I had for years assumed that i was doing it but then i started actually listening to myself and i rarely used vibrato on a bent note. I decided it was something i would work on and i am *almost* there. Takes time, finger strength and maybe lighter strings. The irony is that i had always had a lot of bends in my playing but i was almost gripping the strings too hard to do anything when i got there! A super low action is not going to help either you need to get hold of the string almost.
         
    0reaction image LOL 0reaction image Wow! 0reaction image Wisdom · Share on Facebook Share on Twitter
  • stratman3142stratman3142 Frets: 714
    Samgb said:
    ...A super low action is not going to help either you need to get hold of the string almost.
         
    I also struggle when the action is low, and I'm more comfortable with a medium to medium high action. However, I think some players seem OK with a low action, but perhaps they have frets that are on the high side to get enough skin under the string.
    It's not a competition.
    0reaction image LOL 0reaction image Wow! 0reaction image Wisdom · Share on Facebook Share on Twitter
  • KeefyKeefy Frets: 56
    Fuengi said:
    I cracked this recently after years of struggling with it.

    For me, I cupped the neck deeper into my hand, almost like I'm holding a ball, and the vibrato comes from hand, wrist and arm movement - when you get it right you'll recognise the movement instantly having seen other guitarists do it. 

    The palm of the hand sits below the neck, at 90 degrees to the fret board. That's the best way I can explain it. I stumbled across it playing barre chords, I think the barre chord position helps. 

    If you get it right the first finger, first knuckle, acts as an axis. 

    Good luck. 
    @Fuengi any chance of a quick video clip? You could take it with your picking hand.
    0reaction image LOL 0reaction image Wow! 0reaction image Wisdom · Share on Facebook Share on Twitter
  • FuengiFuengi Frets: 464
    @Keefy a bit tricky, not so close to a guitar until Wednesday. I'll see what I can do. 
    0reaction image LOL 0reaction image Wow! 0reaction image Wisdom · Share on Facebook Share on Twitter
  • neilgneilg Frets: 12
    Levi recently had a video on this


    0reaction image LOL 0reaction image Wow! 0reaction image Wisdom · Share on Facebook Share on Twitter
  • FuengiFuengi Frets: 464
    edited April 14
    Keith Lemon gives a an excellent tutorial here. This is exactly how I do it, but he is much better! 


    0reaction image LOL 0reaction image Wow! 0reaction image Wisdom · Share on Facebook Share on Twitter
  • KeefyKeefy Frets: 56
    Fuengi said:
    Keith Lemon gives a an excellent tutorial here. This is exactly how I do it, but he is much better! 


    That does seem to be causing him inordinate pain though, judging by his facial expressions!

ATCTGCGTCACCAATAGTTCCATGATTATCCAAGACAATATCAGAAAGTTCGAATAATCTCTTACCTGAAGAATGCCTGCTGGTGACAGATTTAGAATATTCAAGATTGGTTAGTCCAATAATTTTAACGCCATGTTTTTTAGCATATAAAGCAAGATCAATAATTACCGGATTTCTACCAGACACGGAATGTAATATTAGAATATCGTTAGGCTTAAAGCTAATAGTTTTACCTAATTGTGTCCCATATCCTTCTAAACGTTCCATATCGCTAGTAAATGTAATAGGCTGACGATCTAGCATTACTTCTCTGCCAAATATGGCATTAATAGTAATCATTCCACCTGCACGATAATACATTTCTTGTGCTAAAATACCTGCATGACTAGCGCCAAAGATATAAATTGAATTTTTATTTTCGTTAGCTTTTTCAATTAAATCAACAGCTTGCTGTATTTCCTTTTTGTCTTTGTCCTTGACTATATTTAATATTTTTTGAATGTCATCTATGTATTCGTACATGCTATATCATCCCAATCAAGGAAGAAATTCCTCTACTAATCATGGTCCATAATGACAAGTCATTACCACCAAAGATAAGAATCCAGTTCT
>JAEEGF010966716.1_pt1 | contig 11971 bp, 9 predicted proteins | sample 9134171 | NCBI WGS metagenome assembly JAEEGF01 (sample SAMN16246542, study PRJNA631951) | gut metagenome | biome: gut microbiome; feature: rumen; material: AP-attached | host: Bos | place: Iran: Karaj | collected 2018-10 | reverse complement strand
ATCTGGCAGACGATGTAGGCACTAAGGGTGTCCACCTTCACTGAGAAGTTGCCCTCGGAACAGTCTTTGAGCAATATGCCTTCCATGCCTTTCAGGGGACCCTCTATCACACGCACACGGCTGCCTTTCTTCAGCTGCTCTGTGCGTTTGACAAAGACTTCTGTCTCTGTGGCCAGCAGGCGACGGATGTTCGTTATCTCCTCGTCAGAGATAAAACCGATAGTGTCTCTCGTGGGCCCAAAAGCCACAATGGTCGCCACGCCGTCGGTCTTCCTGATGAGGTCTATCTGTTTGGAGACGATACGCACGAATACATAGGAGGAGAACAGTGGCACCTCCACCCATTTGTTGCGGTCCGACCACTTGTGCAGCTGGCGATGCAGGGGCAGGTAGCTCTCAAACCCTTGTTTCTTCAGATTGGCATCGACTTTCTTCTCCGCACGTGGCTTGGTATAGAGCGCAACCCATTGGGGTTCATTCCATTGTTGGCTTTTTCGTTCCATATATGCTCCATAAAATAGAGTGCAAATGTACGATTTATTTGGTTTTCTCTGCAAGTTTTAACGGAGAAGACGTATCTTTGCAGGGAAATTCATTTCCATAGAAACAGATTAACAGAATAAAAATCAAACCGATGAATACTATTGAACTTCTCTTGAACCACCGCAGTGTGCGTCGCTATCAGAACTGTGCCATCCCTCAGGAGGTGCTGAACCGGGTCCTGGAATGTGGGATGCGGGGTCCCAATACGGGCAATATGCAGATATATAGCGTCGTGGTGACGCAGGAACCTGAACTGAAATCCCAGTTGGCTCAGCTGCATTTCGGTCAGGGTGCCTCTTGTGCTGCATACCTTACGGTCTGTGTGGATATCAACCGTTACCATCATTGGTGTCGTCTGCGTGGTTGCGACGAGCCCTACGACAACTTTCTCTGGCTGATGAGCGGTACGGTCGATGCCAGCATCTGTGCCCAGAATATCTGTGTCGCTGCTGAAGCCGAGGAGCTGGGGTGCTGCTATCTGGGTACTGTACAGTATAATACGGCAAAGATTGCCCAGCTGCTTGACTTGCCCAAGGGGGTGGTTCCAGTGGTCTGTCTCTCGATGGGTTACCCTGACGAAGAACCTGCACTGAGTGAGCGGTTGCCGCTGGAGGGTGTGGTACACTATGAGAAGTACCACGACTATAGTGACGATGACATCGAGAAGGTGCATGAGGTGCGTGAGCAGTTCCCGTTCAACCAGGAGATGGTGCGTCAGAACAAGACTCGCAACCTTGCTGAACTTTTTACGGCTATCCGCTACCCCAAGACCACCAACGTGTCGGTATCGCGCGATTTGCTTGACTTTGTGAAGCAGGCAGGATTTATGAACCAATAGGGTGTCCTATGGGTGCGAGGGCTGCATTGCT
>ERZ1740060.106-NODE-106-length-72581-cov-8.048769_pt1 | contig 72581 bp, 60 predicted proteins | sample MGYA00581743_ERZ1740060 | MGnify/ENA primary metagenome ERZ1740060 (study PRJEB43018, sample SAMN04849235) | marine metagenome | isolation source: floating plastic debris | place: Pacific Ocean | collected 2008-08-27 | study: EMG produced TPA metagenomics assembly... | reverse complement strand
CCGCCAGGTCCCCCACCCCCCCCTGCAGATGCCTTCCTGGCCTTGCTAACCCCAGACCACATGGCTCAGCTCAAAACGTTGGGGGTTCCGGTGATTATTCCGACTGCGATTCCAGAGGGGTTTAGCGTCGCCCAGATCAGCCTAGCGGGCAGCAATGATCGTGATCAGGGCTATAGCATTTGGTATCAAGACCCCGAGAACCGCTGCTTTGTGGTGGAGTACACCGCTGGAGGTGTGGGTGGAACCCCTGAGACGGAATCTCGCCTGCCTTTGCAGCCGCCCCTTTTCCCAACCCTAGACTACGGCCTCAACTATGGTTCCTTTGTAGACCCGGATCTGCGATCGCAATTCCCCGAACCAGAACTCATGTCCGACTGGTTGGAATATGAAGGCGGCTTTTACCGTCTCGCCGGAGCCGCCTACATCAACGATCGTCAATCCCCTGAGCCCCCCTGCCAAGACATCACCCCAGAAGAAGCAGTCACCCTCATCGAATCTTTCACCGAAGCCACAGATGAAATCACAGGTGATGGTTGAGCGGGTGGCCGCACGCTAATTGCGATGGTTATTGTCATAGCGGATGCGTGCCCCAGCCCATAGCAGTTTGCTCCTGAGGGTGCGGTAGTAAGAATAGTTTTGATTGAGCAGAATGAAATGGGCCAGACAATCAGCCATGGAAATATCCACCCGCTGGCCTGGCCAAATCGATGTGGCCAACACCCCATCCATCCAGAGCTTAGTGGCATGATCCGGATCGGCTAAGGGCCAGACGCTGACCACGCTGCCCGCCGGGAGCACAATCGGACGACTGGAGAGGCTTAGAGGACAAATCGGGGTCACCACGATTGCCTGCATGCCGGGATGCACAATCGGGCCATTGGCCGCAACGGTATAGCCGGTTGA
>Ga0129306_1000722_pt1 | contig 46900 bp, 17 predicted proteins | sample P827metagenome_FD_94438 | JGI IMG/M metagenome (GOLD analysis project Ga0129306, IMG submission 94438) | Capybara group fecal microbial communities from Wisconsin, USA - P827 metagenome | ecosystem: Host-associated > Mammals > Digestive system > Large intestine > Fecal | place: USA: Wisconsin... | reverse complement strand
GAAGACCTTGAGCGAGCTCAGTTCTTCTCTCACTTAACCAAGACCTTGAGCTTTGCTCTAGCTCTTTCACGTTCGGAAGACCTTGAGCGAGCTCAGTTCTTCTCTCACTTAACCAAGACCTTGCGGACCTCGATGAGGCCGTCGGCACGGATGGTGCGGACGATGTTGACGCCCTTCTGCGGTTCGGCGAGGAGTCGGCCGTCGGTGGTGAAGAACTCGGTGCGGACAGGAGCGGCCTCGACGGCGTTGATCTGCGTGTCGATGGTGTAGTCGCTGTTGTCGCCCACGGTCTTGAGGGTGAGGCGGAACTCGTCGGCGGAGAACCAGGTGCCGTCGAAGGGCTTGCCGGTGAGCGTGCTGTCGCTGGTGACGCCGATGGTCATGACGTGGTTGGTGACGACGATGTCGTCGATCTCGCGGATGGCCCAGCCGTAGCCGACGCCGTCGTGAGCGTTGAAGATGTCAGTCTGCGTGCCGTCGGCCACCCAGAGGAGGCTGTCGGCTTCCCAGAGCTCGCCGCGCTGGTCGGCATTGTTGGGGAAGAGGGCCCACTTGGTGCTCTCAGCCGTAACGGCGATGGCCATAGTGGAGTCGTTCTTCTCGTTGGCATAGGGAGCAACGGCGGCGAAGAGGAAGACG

0reaction image LOL 0reaction image Wow! 0reaction image Wisdom · Share on Facebook Share on Twitter
  • soma1975soma1975 Frets: 246
    edited April 14
    vibrato at the top of notes I bring the whole forearm into it. Sort of lock the wrist and bring more strength to bear. 
    My Trade Feedback Thread is here

    Been uploading old tracks I recorded ages ago and hopefully some new noodles here.
    0reaction image LOL 0reaction image Wow! 0reaction image Wisdom · Share on Facebook Share on Twitter
  • SamgbSamgb Frets: 618
    Samgb said:
    ...A super low action is not going to help either you need to get hold of the string almost.
         
    I also struggle when the action is low, and I'm more comfortable with a medium to medium high action. However, I think some players seem OK with a low action, but perhaps they have frets that are on the high side to get enough skin under the string.
    Maybe. My tele is very much a modern guitar with nice big frets and is easier to get the bends and vibrato. my strat is a 50s CP and maybe the more old school frets are what makes it slightly more work to play  
    0reaction image LOL 0reaction image Wow! 0reaction image Wisdom · Share on Facebook Share on Twitter
  • zepp76zepp76 Frets: 379
    Some great advice here, thank you to you all. I seem to have gotten closer to my goal but it's very shabby, I think I've picked up a bad habit where I bend the string and then try for the vibrato by using the natural weight of the neck, in essence shaking the guitar by the neck and letting the weight do the work. It sort of works but it's not the best technique. I'll keep at it.
    0reaction image LOL 0reaction image Wow! 0reaction image Wisdom · Share on Facebook Share on Twitter
  • soma1975soma1975 Frets: 246
    to be honest whatever works is fine. Otherwise none of us would have our thumbs over the neck!
    My Trade Feedback Thread is here

    Been uploading old tracks I recorded ages ago and hopefully some new noodles here.
    0reaction image LOL 0reaction image Wow! 0reaction image Wisdom · Share on Facebook Share on Twitter
  • fastonebazfastonebaz Frets: 144
     study some videos of Angus Young. That's his signature stand out playing usp.  His bent string vibrato is second to none.  
    0reaction image LOL 0reaction image Wow! 0reaction image Wisdom · Share on Facebook Share on Twitter
  • ColsCols Frets: 173
     study some videos of Angus Young. That's his signature stand out playing usp.  His bent string vibrato is second to none.  
    *cough* Paul Kossoff *cough*
    0reaction image LOL 0reaction image Wow! 0reaction image Wisdom · Share on Facebook Share on Twitter
  • mburekengemburekenge Frets: 493
    Cols said:
     study some videos of Angus Young. That's his signature stand out playing usp.  His bent string vibrato is second to none.  
    *cough* Paul Kossoff *cough*
    Indeed. In fact didn't AC/DC tour with Free back in the day? 
    0reaction image LOL 0reaction image Wow! 0reaction image Wisdom · Share on Facebook Share on Twitter
Sign In or Register to comment.